AgenTEST using HCDI

There are two requirements for using HCDIs:

  1. Setting the variable LD_PRELOAD (explained in more detail below)
  2. Providing the configuration file, HCDI_CONFIG, which defaults to ~/.hcdi

The HCDI_CONFIG file (see example below) contains all the parameters needed to determine what and when to inject. This configuration file can change dynamically, and the injection will adjust accordingly.

Essentially, AgenTEST serves as a “front-end” for these HCDIs, and every time that a new injection is required, it updates the configuration file. However, modifications could also be made by hand, e.g.:

How Does It Work?

Executable programs depend on a number of shared libraries (except if statically-linked). To see which libraries are linked, it is possible to list the dependencies with the Linux ldd command.

For example, /bin/date depends on the following libraries:

When a program is executed, the dynamic linker looks at this list of libraries. It locates the libraries on the filesystem based on configuration files and environment variables, loads the libraries into memory, and links the pieces together to make a working executes the application.


The dynamic linker also provides a way to pre-load a library that gets inserted first into the chain to selectively override functions provided by other shared libraries. On Linux, this feature is available via the LD_PRELOAD environment variable.

With HCDIs, the idea is to intercept function calls, messages, or events passed between software components and use a custom implementation, or hook, to manipulate them.


This “hooking” approach has three main advantages:

  • There is no need to search for the function definition in the library, such as libc, and change it.
  • There is no need to recompile the library’s source code.
  • The application itself doesn’t know that the calls are being intercepted.

The libc.so.6 in the ldd output is the C runtime library; it provides the standard functions such as malloc(), printf(), and localtime(). To override a particular function, we simply build a shared library that exports that function. We use the proper definition of the function using dlsym and delegate to this original, if needed.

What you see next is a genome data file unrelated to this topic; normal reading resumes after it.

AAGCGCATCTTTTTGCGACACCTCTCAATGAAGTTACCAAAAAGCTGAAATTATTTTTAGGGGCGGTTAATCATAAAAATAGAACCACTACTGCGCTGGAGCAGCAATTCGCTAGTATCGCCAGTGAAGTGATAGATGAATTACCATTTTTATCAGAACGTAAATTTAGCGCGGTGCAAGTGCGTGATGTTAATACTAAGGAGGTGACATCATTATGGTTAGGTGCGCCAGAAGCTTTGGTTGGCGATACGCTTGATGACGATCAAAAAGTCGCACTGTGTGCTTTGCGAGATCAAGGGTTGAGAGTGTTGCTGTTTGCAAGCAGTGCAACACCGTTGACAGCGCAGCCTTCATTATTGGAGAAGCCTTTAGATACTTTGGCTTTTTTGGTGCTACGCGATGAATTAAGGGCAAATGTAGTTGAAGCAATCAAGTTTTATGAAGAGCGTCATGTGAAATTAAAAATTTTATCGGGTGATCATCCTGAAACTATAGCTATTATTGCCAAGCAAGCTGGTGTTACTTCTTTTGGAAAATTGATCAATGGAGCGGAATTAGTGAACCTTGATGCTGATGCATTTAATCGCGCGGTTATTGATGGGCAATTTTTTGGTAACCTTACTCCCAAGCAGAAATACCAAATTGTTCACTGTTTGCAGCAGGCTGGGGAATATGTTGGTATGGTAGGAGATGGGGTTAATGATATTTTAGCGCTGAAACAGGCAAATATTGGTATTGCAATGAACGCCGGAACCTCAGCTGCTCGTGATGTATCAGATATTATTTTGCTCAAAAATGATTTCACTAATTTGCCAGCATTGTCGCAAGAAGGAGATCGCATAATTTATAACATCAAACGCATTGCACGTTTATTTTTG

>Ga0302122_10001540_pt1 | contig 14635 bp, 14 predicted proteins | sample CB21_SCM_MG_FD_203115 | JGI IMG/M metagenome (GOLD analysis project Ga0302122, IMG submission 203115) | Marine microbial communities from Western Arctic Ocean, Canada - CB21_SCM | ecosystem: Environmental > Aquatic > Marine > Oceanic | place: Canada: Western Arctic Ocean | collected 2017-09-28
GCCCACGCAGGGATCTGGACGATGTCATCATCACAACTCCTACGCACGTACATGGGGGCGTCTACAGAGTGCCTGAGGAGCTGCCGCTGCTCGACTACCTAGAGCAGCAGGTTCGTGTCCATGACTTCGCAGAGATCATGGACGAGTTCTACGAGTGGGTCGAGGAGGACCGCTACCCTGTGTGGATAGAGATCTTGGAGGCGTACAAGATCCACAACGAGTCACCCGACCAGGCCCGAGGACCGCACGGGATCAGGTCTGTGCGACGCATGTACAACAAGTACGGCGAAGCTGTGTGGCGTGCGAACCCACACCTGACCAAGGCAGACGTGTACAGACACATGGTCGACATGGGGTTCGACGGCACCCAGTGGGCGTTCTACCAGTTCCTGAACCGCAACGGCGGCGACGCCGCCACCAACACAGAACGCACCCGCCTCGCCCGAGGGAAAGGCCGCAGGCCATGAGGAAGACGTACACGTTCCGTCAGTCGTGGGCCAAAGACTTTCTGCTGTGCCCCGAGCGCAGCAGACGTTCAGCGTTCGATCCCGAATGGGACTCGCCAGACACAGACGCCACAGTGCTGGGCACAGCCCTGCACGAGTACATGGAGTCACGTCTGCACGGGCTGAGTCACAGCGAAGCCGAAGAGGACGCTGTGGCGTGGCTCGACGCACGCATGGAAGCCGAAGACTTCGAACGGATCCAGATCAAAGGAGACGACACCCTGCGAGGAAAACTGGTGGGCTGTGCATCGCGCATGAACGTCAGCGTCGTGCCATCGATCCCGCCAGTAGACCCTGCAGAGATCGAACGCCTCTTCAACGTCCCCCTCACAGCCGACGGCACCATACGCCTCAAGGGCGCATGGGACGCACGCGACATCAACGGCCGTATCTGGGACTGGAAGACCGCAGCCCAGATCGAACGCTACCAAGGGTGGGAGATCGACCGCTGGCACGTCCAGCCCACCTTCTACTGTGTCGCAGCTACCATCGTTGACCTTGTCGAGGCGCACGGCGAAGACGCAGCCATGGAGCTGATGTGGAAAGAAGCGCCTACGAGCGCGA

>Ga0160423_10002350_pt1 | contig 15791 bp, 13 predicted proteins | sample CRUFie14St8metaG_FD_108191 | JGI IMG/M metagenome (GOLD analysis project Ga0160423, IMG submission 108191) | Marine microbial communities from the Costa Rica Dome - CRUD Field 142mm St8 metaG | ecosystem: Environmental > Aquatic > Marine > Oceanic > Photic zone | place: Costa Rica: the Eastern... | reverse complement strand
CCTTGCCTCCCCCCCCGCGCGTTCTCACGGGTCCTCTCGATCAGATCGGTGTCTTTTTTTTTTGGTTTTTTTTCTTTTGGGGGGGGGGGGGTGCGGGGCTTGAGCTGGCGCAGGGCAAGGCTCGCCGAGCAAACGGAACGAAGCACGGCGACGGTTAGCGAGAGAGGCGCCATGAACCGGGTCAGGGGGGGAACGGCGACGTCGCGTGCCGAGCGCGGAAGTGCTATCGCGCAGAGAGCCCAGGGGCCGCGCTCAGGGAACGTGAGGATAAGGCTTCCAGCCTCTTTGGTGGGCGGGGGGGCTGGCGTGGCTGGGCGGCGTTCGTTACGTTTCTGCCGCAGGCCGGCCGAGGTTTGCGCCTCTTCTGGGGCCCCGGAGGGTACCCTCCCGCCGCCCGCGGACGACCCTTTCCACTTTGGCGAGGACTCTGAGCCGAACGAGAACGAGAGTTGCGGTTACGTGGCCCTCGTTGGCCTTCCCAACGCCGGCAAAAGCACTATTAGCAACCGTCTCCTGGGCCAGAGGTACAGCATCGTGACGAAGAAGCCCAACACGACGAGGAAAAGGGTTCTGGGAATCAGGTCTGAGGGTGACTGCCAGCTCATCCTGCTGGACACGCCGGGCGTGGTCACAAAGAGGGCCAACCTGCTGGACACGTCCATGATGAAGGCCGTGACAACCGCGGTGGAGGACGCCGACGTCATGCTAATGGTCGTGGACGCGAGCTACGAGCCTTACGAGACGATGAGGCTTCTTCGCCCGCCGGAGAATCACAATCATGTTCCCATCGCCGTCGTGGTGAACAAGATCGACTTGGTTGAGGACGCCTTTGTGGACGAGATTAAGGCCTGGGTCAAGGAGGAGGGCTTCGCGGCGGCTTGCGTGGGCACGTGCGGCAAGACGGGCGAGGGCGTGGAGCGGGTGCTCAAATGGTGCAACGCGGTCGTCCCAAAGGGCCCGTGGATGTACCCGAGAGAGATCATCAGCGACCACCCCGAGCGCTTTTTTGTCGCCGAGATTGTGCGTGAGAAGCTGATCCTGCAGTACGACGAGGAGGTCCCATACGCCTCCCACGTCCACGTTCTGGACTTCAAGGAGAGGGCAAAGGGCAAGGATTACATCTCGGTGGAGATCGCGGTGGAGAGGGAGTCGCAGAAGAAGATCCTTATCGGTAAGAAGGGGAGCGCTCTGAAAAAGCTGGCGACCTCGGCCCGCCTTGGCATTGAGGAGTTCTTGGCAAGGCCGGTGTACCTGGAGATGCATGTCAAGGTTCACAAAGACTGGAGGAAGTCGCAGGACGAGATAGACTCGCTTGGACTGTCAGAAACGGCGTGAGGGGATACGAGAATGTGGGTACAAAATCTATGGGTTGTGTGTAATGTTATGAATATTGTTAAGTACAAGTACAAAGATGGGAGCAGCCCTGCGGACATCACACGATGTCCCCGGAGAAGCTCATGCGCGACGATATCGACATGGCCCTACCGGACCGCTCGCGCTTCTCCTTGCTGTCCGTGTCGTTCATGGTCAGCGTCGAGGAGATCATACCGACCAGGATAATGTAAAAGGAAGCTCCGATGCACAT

For example:

We build this into a shared library:

And then it’s ready to go:

When datehack.so is loaded by an application (in this case, date), the _init() function is automatically invoked and the proper C runtime localtime is resolved and its function pointer is away. When the application calls localtime the specified timep will be reduced to an hour earlier. The date application does not know that the the call is being intercepted and that the original parameters are modified by the datehack library. We have used variants of this method to test the vulnerability of CDH and Cloudera Manager to clock skew and leap-second events.

With this approach, it would sensible to point out issues such as method signature compatibility, inability to support statically-linked applications, and the need for configuration at load time. Fortunately, the few stubs that we “hijacked” are very mature (open, fopen, read, write, and so on), so there is little risk their signature changes. We are simply injecting ourselves between the JVM or any other application using the standard POSIX API and the OS.


We are confident that the addition of HCDI functionality to our fault-injection suite will amplify our ability to catch critical bugs early in CDH releases before they are shipped. (And as previously described, upstream JIRAs are an inherent part of this process.) In the future, possible extensions to this functionality could involve testing and monitoring of thread creation, mutex access, sockets, and memory allocation.

Francesco Sorrentino and Charlie Helin are Software Engineers at Cloudera.